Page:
In patients with chronic kidney disease, a mortality benefit from dapagliflozin has led to a license extension for use in this condition.
According to the UK Kidney Association, chronic kidney disease (CKD) is defined by abnormalities of kidney function or structure and which are present for more than three months.
This definition will include those with an estimated glomerular filtration rate (eGFR) of less than 60ml/min/1.73m2 on at least two occasions, 90 days part.
The condition is common and thought to affect and left untreated, chronic kidney disease is a major cause of kidney failure, leading to around one million deaths per year.
Moreover, figures compiled by Kidney Care UK, suggest that around three million people in the UK have CKD and that are currently receiving treatment for kidney failure and that between 40 and 45,000 premature deaths occur every use in the UK due to CKD.
Globally, it is thought that there are around 840 million people with CKD, acute kidney injury and renal replacement therapy.
While there are several recognised causes of kidney disease, the top two causes are hypertension and diabetes, followed by glomerulonephritis, in which damage occurs to the glomeruli although the condition is usually asymptomatic and only revealed upon testing.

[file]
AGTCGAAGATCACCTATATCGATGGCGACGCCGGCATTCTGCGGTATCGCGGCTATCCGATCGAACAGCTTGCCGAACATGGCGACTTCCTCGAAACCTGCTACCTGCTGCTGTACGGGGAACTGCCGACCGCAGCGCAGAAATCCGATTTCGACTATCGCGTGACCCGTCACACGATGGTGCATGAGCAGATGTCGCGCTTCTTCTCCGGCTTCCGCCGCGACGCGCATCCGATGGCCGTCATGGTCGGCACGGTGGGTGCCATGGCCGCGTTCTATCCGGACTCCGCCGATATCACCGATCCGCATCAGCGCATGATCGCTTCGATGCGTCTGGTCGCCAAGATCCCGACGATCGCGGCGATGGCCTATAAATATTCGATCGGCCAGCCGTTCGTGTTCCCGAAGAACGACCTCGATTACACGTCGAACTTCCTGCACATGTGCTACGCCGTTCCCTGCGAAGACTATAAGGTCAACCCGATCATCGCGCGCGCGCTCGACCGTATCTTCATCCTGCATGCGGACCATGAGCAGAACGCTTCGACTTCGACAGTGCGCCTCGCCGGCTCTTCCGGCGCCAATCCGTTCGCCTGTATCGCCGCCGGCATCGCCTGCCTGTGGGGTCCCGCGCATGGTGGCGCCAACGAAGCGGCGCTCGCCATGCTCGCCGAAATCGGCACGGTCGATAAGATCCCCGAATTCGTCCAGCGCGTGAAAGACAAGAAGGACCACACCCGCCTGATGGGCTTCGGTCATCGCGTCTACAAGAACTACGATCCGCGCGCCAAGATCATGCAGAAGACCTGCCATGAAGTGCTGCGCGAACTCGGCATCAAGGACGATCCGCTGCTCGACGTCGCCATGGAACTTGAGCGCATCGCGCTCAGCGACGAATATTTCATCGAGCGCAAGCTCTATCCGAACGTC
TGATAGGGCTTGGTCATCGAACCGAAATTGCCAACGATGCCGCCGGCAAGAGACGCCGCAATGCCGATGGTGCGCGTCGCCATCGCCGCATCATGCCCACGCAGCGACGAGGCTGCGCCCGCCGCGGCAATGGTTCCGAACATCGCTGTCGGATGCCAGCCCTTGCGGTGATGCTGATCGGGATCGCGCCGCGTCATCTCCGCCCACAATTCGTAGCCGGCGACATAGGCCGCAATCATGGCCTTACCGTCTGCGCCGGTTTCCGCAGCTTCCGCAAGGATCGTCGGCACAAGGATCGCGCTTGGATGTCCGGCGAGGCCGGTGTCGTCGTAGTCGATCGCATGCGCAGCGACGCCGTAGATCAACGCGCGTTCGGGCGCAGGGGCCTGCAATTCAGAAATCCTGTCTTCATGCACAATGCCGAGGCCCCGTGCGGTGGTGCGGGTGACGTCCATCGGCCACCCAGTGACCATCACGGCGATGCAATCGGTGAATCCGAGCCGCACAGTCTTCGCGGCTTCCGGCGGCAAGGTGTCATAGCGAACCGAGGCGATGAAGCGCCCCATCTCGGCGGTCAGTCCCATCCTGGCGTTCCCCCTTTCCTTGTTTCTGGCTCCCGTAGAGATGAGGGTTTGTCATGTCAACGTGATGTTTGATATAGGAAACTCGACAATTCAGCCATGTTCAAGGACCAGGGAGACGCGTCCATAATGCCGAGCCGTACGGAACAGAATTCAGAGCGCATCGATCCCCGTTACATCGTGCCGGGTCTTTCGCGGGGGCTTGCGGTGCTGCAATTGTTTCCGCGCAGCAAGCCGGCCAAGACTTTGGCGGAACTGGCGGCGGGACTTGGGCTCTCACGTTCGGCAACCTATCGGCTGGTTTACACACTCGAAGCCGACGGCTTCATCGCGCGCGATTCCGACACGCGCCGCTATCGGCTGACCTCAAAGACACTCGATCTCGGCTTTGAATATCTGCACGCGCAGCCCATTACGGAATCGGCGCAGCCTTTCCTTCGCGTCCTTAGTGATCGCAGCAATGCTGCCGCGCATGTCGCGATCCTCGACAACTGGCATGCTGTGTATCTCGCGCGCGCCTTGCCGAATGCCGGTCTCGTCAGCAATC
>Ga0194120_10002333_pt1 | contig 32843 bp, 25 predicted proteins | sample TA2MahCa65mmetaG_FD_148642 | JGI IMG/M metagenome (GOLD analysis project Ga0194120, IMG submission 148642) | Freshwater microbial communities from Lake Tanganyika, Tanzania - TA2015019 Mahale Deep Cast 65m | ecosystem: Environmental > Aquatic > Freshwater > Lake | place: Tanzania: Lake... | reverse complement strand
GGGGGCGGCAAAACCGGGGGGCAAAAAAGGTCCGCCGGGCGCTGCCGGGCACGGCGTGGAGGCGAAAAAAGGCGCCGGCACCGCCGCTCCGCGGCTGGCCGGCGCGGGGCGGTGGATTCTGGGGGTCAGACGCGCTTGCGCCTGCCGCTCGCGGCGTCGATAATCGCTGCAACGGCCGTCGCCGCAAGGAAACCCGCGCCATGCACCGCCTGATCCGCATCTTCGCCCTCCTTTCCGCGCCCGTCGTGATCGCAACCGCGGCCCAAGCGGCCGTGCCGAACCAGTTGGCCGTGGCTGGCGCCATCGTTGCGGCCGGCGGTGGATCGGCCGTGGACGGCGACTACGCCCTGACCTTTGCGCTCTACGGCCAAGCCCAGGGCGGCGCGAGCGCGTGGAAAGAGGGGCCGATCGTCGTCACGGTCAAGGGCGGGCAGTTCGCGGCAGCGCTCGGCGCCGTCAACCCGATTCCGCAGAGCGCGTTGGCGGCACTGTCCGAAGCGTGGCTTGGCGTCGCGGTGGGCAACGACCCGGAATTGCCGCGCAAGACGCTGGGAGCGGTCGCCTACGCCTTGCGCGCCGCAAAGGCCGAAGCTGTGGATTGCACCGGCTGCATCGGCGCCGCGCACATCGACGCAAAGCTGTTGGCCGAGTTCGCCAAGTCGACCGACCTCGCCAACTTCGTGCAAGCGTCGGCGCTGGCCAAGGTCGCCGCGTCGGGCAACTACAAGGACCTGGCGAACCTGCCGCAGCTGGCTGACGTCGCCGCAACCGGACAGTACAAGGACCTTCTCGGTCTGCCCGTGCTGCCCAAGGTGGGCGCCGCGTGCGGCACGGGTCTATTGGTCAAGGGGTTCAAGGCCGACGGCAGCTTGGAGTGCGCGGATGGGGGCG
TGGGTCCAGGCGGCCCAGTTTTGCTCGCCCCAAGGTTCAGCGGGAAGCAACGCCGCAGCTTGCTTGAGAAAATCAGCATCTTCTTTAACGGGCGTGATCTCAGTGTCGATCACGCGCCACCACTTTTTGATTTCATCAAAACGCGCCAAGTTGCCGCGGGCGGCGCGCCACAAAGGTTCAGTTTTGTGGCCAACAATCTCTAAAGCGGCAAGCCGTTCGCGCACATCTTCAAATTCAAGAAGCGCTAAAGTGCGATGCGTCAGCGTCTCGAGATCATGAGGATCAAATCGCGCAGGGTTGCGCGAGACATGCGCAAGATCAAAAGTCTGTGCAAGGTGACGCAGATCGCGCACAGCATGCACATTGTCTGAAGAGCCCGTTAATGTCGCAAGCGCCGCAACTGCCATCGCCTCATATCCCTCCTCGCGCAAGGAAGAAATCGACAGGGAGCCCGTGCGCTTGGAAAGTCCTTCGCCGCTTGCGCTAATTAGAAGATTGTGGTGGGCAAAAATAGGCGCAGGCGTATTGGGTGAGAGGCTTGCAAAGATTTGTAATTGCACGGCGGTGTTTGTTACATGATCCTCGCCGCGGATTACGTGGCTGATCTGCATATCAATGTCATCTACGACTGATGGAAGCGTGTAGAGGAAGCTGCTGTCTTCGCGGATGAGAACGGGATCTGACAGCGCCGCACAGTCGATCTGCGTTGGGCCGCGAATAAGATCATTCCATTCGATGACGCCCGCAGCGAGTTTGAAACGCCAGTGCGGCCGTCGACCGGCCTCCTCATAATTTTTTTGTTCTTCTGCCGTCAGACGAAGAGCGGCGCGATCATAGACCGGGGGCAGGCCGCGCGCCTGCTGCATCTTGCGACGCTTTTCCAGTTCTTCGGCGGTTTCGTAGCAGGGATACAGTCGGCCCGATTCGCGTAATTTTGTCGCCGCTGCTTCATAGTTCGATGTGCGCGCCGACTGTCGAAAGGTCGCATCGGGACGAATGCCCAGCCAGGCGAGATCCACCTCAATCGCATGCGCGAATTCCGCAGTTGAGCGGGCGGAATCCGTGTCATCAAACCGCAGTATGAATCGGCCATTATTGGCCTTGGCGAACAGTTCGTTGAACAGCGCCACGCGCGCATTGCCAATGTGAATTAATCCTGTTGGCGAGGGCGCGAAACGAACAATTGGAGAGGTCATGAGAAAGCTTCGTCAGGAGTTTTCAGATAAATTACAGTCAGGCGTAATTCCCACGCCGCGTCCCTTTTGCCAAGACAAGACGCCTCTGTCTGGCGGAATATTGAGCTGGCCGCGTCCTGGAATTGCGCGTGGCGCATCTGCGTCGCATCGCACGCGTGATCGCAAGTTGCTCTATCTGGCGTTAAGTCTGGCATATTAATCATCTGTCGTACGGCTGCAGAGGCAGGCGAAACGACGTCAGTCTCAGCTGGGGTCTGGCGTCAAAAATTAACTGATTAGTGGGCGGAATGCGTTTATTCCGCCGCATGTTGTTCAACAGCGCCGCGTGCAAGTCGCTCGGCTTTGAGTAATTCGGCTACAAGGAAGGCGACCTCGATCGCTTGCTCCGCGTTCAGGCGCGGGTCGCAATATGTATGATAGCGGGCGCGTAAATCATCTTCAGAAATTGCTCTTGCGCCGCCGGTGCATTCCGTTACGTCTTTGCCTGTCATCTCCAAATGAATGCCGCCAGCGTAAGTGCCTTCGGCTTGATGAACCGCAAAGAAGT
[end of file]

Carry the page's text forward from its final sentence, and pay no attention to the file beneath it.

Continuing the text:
The only known treatments capable of slowing a reduction in kidney function are angiotensin-converting-enzyme inhibitors (ACEi) and angiotensin-receptor blockers (ARBs). Now, a European license extension has been granted to manufacturer, AstraZeneca, for the use of its drug, dapagliflozin (brand name Forxiga), in the treatment of patients with chronic kidney disease, with or without diabetes.
Dapagliflozin is a sodium-glucose co-transporter 2 inhibitor and which is indicated for the management of type 2 diabetes as an adjunct to diet and exercise, either alone or in combination with other diabetic treatments. It is also licensed in patients with symptomatic chronic heart failure with a reduced ejection fraction.
The license extension was granted based on the findings of the DAPA-CKD Phase III trial. This was an international, multi-centre, randomised, double-blind, placebo-controlled study in adults with and without type 2 diabetes and who had stage 2 to 4 (i.e., eGFR 25 to 75 ml/min/1.73m2) CKD.
A total of 4,304 patients were randomised to either dapagliflozin 10mg or placebo and the primary outcome was a composite of a sustained decline in eGFR of at least 50%, end-stage kidney disease (i.e. stage 5) or death from either renal or cardiovascular causes.
The study was terminated early after only 2.4 years when the primary outcome had occurred in 9.2% of those taking dapagliflozin and 14.5% in the placebo arm, giving a hazard ratio, HR, of 0.61 (95% CI 0.51–0.72, p < 0.001).
There was also a significant mortality difference between both groups (HR = 0.69, 95% CI 0.53–0.88, p = 0.004) and the effect of taking dapagliflozin was similar in patients with and without type 2 diabetes.